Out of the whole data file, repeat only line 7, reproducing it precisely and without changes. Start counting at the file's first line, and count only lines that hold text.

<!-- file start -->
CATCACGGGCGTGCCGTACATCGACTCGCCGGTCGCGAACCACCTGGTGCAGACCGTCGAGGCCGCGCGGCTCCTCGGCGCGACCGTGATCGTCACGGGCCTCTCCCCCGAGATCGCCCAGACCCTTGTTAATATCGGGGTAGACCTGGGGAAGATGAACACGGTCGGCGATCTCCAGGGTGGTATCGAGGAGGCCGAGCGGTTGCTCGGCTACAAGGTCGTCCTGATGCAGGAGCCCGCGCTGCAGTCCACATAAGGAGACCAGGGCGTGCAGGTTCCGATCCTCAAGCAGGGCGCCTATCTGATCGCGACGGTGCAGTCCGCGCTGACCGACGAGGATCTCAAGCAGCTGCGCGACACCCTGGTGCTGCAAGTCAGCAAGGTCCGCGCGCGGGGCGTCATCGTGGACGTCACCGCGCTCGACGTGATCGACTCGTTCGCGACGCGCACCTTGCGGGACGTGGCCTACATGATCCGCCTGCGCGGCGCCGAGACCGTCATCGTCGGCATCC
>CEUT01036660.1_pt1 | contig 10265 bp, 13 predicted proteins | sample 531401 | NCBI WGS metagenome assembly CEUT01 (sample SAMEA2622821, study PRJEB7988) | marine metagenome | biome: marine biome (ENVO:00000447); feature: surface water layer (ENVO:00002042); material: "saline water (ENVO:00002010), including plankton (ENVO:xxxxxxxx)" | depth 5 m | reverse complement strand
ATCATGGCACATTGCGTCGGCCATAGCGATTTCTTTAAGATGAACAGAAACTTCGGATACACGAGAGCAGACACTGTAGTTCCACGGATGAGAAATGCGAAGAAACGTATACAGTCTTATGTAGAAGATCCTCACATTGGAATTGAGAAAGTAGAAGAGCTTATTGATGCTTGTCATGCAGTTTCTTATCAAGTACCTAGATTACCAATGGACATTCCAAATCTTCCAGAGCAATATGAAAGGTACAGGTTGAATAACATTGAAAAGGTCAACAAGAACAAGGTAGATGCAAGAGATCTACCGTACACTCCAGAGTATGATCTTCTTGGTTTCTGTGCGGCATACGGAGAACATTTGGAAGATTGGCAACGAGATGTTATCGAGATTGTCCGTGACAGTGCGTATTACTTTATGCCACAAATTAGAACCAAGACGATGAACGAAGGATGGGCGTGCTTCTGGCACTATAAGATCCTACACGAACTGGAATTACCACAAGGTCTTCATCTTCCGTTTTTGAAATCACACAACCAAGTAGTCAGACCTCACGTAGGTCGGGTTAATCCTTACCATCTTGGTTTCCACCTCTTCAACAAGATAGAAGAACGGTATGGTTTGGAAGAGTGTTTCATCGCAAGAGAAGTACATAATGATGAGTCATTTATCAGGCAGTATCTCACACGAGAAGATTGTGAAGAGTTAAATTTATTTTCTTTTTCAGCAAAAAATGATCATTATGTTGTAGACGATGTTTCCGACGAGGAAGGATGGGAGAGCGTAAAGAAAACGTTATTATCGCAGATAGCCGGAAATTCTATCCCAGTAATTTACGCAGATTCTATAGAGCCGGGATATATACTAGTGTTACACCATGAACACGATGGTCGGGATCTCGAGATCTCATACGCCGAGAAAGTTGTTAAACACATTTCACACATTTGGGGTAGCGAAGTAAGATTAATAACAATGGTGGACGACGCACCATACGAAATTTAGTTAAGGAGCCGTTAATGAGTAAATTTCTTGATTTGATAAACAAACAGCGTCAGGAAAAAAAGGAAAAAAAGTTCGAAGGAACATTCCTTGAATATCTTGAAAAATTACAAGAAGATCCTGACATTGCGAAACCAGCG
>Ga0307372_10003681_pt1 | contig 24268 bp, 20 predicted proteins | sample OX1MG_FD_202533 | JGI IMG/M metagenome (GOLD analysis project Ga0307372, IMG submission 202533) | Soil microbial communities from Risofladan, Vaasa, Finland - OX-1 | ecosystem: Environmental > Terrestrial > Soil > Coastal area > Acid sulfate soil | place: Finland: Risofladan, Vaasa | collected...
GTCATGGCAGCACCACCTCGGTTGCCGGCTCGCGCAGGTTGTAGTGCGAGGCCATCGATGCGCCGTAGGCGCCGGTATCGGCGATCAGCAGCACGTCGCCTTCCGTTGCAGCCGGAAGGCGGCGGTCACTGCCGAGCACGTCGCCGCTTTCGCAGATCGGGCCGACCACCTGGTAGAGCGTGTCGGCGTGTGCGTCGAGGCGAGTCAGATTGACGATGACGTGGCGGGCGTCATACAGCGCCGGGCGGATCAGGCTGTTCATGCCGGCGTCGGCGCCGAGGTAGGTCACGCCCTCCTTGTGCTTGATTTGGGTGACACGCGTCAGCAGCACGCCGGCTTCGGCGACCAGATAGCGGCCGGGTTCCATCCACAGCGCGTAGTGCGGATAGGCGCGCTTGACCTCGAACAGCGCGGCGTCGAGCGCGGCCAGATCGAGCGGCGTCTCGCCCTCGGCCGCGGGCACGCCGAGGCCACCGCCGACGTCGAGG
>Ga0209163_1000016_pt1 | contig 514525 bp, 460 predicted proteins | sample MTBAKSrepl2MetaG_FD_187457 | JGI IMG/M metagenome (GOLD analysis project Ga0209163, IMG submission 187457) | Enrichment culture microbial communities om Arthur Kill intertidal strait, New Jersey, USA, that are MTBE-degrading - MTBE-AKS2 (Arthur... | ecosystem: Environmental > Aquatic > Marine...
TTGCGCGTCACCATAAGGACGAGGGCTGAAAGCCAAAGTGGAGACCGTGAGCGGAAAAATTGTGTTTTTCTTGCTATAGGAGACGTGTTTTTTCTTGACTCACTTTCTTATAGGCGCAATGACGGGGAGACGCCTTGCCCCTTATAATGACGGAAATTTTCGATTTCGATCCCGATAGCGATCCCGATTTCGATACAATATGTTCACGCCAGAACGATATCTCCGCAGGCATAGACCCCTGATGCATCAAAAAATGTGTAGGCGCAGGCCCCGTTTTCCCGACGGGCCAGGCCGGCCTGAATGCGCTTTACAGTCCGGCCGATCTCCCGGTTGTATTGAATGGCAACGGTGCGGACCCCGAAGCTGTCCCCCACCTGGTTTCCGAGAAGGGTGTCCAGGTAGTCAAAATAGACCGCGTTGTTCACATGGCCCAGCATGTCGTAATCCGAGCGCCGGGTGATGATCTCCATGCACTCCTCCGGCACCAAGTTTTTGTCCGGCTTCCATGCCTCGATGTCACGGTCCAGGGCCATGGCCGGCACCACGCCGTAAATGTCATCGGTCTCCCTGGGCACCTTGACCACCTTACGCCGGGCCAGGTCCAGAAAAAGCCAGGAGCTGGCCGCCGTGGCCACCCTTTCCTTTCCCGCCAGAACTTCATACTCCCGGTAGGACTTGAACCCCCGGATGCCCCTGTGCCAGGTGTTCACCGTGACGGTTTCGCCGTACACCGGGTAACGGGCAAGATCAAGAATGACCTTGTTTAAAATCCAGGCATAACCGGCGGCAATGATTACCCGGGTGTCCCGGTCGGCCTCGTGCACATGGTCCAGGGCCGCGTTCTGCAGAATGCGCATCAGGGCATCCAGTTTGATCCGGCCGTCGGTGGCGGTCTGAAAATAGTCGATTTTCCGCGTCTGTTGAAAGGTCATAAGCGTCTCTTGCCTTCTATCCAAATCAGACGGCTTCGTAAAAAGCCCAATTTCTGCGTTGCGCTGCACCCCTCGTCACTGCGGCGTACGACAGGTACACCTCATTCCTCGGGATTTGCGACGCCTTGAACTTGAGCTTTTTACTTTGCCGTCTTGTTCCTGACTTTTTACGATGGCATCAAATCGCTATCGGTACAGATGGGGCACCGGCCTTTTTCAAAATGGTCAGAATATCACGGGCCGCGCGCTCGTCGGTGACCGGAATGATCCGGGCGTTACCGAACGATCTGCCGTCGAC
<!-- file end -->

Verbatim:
TTGCGCGTCACCATAAGGACGAGGGCTGAAAGCCAAAGTGGAGACCGTGAGCGGAAAAATTGTGTTTTTCTTGCTATAGGAGACGTGTTTTTTCTTGACTCACTTTCTTATAGGCGCAATGACGGGGAGACGCCTTGCCCCTTATAATGACGGAAATTTTCGATTTCGATCCCGATAGCGATCCCGATTTCGATACAATATGTTCACGCCAGAACGATATCTCCGCAGGCATAGACCCCTGATGCATCAAAAAATGTGTAGGCGCAGGCCCCGTTTTCCCGACGGGCCAGGCCGGCCTGAATGCGCTTTACAGTCCGGCCGATCTCCCGGTTGTATTGAATGGCAACGGTGCGGACCCCGAAGCTGTCCCCCACCTGGTTTCCGAGAAGGGTGTCCAGGTAGTCAAAATAGACCGCGTTGTTCACATGGCCCAGCATGTCGTAATCCGAGCGCCGGGTGATGATCTCCATGCACTCCTCCGGCACCAAGTTTTTGTCCGGCTTCCATGCCTCGATGTCACGGTCCAGGGCCATGGCCGGCACCACGCCGTAAATGTCATCGGTCTCCCTGGGCACCTTGACCACCTTACGCCGGGCCAGGTCCAGAAAAAGCCAGGAGCTGGCCGCCGTGGCCACCCTTTCCTTTCCCGCCAGAACTTCATACTCCCGGTAGGACTTGAACCCCCGGATGCCCCTGTGCCAGGTGTTCACCGTGACGGTTTCGCCGTACACCGGGTAACGGGCAAGATCAAGAATGACCTTGTTTAAAATCCAGGCATAACCGGCGGCAATGATTACCCGGGTGTCCCGGTCGGCCTCGTGCACATGGTCCAGGGCCGCGTTCTGCAGAATGCGCATCAGGGCATCCAGTTTGATCCGGCCGTCGGTGGCGGTCTGAAAATAGTCGATTTTCCGCGTCTGTTGAAAGGTCATAAGCGTCTCTTGCCTTCTATCCAAATCAGACGGCTTCGTAAAAAGCCCAATTTCTGCGTTGCGCTGCACCCCTCGTCACTGCGGCGTACGACAGGTACACCTCATTCCTCGGGATTTGCGACGCCTTGAACTTGAGCTTTTTACTTTGCCGTCTTGTTCCTGACTTTTTACGATGGCATCAAATCGCTATCGGTACAGATGGGGCACCGGCCTTTTTCAAAATGGTCAGAATATCACGGGCCGCGCGCTCGTCGGTGACCGGAATGATCCGGGCGTTACCGAACGATCTGCCGTCGAC